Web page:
A hot morning in April. Students are dozing during a discussion of World War II, or drifting in French 4. Try this: Pass out Lucien Stryk’s poem “Letter to Jean Paul Boudot, Christmas.” Ask for a reader. Let the class share the harrowing experience of a young Frenchman, trapped, trying to survive.
Friend, on this sunny day, snow sparkling everywhere, I think of you once more, how many years ago, a child Resistance fighter trapped by Nazis in a cave with fifteen others, left to die, you became a cannibal. Saved by Americans ...
A cold afternoon in winter. “Ugh,” from students, “not another phys.-ed. lecture.” Pull out “Rink Keeper’s Sestina: Hockey, hockey,” by George Draper. Have students read aloud as the winter solstice closes in:
Call me Zamboni. Nights, my job is hockey. I make the ice and watch the kids take slapshots At each other. They act like Esposito. As tough in the slot as, Phil, as wild with fury In fights. Their coaches tell me this is pleasure. But it isn't pleasure. What it is, is Hockey. Now let me tell you what I mean by Hockey. I mean the fights. I mean young kids in fury And all those coaches yelling for more slapshots ...
See what happens. “Rink Keeper’s Sestina: Hockey, hockey,” is, at once, a humorous and very serious commentary on sports and violence in American culture today. And it is more. Written from the point of view of the large, lumbering Zamboni machine, it is also a graceful mathematical form of six-line stanzas with repeating end words in different arrangements, called a “sestina.” Within these few lines, the poet forges words, form, and humor into a powerful statement.
For a break in a math class, or just to open a discussion on how each of us learns, why not try Rita Dove’s “Flash Cards":
In math I was the whiz kid, keeper of oranges and apples. What you don't understand, master, my father said: the faster I answered, the faster they came ...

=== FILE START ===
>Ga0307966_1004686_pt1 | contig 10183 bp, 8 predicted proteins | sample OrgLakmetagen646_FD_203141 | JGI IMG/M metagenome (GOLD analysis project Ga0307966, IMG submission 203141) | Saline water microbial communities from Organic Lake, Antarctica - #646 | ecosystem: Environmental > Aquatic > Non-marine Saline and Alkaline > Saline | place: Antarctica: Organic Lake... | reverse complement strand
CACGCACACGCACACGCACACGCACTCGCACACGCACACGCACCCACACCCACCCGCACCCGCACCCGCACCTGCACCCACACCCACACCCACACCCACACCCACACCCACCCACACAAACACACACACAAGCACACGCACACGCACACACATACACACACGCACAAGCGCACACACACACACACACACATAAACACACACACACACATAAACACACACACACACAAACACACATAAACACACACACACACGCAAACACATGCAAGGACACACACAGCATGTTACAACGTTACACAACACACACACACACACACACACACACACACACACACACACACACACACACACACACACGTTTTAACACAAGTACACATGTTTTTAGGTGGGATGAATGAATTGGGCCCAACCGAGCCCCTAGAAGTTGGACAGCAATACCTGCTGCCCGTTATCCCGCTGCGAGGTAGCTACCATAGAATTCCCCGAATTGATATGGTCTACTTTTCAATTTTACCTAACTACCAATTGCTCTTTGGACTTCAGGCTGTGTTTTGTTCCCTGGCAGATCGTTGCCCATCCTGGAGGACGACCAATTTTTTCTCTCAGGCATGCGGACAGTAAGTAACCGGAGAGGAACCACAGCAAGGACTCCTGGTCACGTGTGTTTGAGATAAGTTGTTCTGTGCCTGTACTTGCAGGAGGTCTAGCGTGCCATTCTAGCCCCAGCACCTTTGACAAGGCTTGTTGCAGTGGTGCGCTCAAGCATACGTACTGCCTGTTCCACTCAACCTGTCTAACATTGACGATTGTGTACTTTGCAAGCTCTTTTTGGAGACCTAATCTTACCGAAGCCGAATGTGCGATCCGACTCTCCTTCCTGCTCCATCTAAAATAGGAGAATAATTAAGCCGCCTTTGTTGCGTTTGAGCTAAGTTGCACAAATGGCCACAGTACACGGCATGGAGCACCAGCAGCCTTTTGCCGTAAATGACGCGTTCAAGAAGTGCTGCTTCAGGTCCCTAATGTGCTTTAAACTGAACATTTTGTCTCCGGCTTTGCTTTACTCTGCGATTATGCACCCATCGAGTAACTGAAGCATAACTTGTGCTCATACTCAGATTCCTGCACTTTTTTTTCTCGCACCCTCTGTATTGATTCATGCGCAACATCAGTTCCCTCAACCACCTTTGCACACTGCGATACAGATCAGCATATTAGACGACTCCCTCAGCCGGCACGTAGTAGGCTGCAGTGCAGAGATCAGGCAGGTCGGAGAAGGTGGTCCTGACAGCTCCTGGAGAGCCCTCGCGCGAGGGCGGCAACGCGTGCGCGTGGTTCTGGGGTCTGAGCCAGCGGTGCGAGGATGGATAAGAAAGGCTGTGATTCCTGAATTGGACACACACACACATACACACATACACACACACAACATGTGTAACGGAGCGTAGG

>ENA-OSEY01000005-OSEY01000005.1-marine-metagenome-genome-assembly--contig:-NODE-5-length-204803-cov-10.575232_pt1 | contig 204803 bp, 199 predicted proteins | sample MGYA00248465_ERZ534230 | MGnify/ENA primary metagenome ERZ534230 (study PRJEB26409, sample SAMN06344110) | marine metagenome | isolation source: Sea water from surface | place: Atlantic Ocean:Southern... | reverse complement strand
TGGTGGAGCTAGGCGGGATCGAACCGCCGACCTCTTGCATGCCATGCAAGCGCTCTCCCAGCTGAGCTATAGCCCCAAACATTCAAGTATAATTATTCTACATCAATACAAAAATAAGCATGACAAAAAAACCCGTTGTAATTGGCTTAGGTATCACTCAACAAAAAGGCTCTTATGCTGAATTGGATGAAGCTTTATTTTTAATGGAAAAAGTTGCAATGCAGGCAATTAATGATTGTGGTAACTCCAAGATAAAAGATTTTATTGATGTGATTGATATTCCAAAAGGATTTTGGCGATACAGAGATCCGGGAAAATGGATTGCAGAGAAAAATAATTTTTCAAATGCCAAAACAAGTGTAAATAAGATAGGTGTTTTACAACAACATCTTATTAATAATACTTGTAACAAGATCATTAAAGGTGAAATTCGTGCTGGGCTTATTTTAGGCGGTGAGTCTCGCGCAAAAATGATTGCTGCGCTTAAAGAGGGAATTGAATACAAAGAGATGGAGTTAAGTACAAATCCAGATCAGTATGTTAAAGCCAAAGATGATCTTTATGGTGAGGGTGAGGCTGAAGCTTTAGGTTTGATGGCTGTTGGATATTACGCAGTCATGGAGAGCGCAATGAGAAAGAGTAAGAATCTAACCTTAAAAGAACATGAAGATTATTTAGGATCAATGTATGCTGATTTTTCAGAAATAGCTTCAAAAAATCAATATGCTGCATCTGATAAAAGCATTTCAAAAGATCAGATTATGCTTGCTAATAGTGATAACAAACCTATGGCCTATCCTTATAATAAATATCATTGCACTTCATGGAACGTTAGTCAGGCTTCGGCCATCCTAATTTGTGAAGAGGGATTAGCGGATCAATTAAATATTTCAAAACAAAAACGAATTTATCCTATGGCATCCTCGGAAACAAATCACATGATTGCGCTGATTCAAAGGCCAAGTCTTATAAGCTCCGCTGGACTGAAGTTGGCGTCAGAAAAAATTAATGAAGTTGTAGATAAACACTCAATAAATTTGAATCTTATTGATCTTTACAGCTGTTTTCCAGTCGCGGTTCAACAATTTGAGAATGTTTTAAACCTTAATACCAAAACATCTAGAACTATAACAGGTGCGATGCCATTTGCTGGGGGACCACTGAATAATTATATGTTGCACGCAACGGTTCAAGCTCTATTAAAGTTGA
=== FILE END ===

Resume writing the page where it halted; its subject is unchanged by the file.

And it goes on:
I give you these examples because I believe in the power of poetry. I believe poems can and should have a place in any discipline--to awaken students (literally and figuratively), to stir the imagination, to open a window and let the light of learning in.
How could I not? I am a poet and former teacher who has had the great pleasure of looking out at audiences during readings, watching words form a magical bridge that connects in nods, smiles, and tears. I have watched new awareness and new space in a listener’s heart being created through the power of a poem. After readings, people line up to talk about their own experiences, to share their own memories evoked by something I wrote. Sometimes I have been thanked for writing what listeners say they have long felt, but could not express. A poem has helped them, just as it can help students, know more about their own experience. And I, myself, have often felt that same shock of recognition, of emotional pull, of insight when reading a good poem.
But even more importantly, long before I wrote my own poems, I used others’ poetry in my classroom. I have taught French, history, English, and English as a second language. Whatever the subject, I still run into students who say they remember nothing else but a poem and the boy (or girl) in the next row. I kept a file of poems and a few anthologies next to the dictionary on my desk. And I used them.
Maybe you’re thinking about how much you disliked poetry, how intimidated you felt, how you never “got it”? I didn’t much like it as a student either. Because of the way it had been taught, I had rarely been allowed to experience the power of the poem, taste its richness, let its texture really touch me before I had to begin analyzing, dissecting, pulling apart. I had to wait many years before coming back to poetry. As I slowly began to rediscover it, I also began reading contemporary work, adding to the old classics I remembered from high school. Today’s poetry is accessible, real, funny, shocking, disturbing. Poems may be written in vernacular or rap, all caps or lower case, but a good poem is always serious and substantial, teaching us about ourselves and the world.